Scott Yukio Fergus

A solo exhibition featuring a decade of work made by local artist Scott Yukio Fergus.

November 4 – December 2, 2018

As an artist who has lived in the East Lansing community his entire life, Scott Yukio Fergus, is excited to show his work at (SCENE) Metrospace. Through this exhibition, he hopes that others will become more aware of, and affected by his paintings and prints. He hopes his work will raise issues centered on how people with special needs see and feel in the community, and how the community may see and feel about them.

Scott was diagnosed as being on the autism spectrum when he was a child. He discovered early his ability to use visual art forms to convey meaning from his perspective, by telling stories with panel sequences similar to comic art. As he has grown into young adulthood, Scott’s paintings have matured and his subject matter has expanded to include narrative in which color conveys the emotional impact of a place or person. He often makes multiple paintings in a single subject, responding to emotions he feels at the time, and the mood that he feels in the subjects he is addressing.

His unique style can best be described as abstract or interpretive realism. While subject matter is readily identifiable, his imagery is unconstrained by realistic proportions and colors. His works surprise the viewer by unexpected emphasis on texture, color, simplification, surface, spatial renderings, and other techniques that reveal content which a more representational image would not. His subject range from people he has been inspired by but never met, the Dalai Lama for example, to places that relate to his muti-cultural ancestry such as Japan and Hawaii, and of course his home state of Michigan. He is a member of the Mid-Michigan Art Guild, and his works have been exhibited in Solo Exhibitions as well as National and International Juried Exhibitions.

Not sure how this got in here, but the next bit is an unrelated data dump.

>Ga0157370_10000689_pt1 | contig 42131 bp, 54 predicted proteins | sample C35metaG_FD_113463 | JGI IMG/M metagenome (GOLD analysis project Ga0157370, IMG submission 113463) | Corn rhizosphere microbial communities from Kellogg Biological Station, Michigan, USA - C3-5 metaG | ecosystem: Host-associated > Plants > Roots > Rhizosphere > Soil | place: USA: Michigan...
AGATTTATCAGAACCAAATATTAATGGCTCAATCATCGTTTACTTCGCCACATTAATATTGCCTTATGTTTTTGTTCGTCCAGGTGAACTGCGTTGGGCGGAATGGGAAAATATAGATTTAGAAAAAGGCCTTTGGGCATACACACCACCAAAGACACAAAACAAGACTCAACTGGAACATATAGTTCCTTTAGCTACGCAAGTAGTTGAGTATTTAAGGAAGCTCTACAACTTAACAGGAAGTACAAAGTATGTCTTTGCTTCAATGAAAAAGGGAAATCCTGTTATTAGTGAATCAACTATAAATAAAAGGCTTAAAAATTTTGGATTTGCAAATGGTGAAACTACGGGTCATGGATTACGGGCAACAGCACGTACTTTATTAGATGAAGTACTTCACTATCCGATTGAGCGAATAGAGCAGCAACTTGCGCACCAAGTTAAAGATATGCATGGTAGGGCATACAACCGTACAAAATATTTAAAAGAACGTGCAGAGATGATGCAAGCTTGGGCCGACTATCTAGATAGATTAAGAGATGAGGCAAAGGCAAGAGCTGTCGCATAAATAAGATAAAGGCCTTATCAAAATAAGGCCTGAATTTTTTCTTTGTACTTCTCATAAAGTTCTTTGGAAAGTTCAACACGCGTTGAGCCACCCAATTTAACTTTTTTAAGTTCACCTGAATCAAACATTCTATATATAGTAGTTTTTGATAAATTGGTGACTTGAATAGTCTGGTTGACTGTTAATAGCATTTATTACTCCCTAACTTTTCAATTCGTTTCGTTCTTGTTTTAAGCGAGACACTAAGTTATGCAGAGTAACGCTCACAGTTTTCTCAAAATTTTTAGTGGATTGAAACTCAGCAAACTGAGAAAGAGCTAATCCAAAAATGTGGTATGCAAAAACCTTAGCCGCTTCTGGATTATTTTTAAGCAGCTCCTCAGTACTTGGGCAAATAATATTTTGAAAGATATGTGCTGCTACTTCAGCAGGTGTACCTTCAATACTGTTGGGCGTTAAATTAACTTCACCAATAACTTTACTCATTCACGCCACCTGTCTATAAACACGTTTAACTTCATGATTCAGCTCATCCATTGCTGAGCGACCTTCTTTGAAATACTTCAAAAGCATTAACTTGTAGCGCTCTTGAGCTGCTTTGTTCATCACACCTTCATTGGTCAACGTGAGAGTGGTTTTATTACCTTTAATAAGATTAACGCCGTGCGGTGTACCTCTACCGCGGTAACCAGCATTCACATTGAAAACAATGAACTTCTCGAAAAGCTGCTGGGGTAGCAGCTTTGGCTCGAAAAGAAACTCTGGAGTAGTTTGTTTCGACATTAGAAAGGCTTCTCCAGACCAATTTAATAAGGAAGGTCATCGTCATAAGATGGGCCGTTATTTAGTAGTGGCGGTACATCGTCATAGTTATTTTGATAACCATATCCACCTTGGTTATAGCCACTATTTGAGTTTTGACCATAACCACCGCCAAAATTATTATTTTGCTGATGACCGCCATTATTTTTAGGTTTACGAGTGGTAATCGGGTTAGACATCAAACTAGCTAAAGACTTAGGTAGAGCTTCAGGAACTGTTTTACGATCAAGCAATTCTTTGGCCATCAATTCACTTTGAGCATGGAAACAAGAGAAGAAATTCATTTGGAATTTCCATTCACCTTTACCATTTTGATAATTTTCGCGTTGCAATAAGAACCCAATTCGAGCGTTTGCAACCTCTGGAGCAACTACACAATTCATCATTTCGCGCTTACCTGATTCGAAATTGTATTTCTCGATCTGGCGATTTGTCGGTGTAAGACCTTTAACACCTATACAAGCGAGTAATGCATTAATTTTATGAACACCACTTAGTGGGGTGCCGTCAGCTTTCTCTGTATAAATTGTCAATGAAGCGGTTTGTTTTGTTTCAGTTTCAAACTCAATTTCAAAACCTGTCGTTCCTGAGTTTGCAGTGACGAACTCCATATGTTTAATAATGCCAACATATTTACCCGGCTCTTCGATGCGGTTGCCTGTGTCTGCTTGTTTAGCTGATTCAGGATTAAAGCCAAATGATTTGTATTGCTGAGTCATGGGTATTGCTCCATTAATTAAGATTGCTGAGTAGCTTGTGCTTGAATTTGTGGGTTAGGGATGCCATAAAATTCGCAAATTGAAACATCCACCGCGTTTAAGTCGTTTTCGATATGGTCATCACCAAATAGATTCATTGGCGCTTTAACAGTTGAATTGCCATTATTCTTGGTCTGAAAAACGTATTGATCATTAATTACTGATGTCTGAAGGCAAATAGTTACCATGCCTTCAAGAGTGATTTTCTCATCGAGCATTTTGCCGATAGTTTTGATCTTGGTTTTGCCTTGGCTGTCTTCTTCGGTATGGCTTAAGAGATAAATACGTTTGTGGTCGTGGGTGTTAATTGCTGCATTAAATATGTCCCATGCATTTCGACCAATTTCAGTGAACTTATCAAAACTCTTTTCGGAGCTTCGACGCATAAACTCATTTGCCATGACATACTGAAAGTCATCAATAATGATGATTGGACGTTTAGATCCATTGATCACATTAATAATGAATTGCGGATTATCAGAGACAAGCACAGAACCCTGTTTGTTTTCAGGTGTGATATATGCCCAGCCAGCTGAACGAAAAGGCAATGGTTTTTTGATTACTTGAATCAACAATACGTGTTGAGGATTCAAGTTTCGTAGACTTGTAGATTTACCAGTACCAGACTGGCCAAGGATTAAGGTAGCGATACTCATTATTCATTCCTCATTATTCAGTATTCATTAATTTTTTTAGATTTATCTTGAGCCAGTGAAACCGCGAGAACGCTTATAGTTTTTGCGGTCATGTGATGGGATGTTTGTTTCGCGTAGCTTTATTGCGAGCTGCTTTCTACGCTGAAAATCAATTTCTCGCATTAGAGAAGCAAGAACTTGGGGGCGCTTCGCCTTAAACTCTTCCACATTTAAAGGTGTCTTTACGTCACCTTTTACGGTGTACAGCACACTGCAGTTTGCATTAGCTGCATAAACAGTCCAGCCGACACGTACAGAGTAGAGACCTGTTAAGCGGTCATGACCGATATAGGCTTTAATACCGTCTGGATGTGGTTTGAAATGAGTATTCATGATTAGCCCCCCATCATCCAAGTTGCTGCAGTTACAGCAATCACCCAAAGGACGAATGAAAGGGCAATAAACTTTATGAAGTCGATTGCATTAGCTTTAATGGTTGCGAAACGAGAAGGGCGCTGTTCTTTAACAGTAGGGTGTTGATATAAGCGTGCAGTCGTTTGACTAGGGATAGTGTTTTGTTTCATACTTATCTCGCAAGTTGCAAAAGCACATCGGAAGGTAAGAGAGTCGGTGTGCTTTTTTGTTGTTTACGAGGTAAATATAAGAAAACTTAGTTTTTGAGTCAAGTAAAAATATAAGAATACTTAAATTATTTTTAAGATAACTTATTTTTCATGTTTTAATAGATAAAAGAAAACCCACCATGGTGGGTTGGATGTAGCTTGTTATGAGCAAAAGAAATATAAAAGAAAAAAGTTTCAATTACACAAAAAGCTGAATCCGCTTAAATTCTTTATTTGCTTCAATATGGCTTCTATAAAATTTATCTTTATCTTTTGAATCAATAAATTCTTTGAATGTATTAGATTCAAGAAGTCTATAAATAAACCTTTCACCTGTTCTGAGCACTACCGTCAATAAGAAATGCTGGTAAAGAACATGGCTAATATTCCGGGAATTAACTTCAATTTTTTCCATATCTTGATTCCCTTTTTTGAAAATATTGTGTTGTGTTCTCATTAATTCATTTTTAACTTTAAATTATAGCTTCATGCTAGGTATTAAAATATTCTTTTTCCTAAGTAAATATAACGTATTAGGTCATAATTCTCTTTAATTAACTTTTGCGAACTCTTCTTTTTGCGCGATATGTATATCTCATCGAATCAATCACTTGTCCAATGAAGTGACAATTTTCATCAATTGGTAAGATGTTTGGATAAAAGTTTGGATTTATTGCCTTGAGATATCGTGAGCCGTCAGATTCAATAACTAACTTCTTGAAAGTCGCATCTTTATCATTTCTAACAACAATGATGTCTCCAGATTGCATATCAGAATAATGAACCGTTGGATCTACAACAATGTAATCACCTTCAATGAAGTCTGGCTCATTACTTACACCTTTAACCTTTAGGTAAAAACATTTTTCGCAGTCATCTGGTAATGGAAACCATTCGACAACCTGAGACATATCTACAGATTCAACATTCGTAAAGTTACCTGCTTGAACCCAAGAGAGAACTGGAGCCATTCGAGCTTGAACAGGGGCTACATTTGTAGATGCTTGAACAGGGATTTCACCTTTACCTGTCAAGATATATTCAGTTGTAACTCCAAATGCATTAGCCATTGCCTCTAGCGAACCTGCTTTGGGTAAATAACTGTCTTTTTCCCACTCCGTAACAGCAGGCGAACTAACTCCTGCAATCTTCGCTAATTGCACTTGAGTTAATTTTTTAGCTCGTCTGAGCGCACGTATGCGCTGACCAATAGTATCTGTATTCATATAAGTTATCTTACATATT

This exhibition and the upcoming programming associated with it is sponsored by the Lansing Intentional Community, Peckham Industries, Clinton/Ingham/Eaton Community Health, and the Michigan Developmental Disability Council.

brightly colored depiction of tropical trees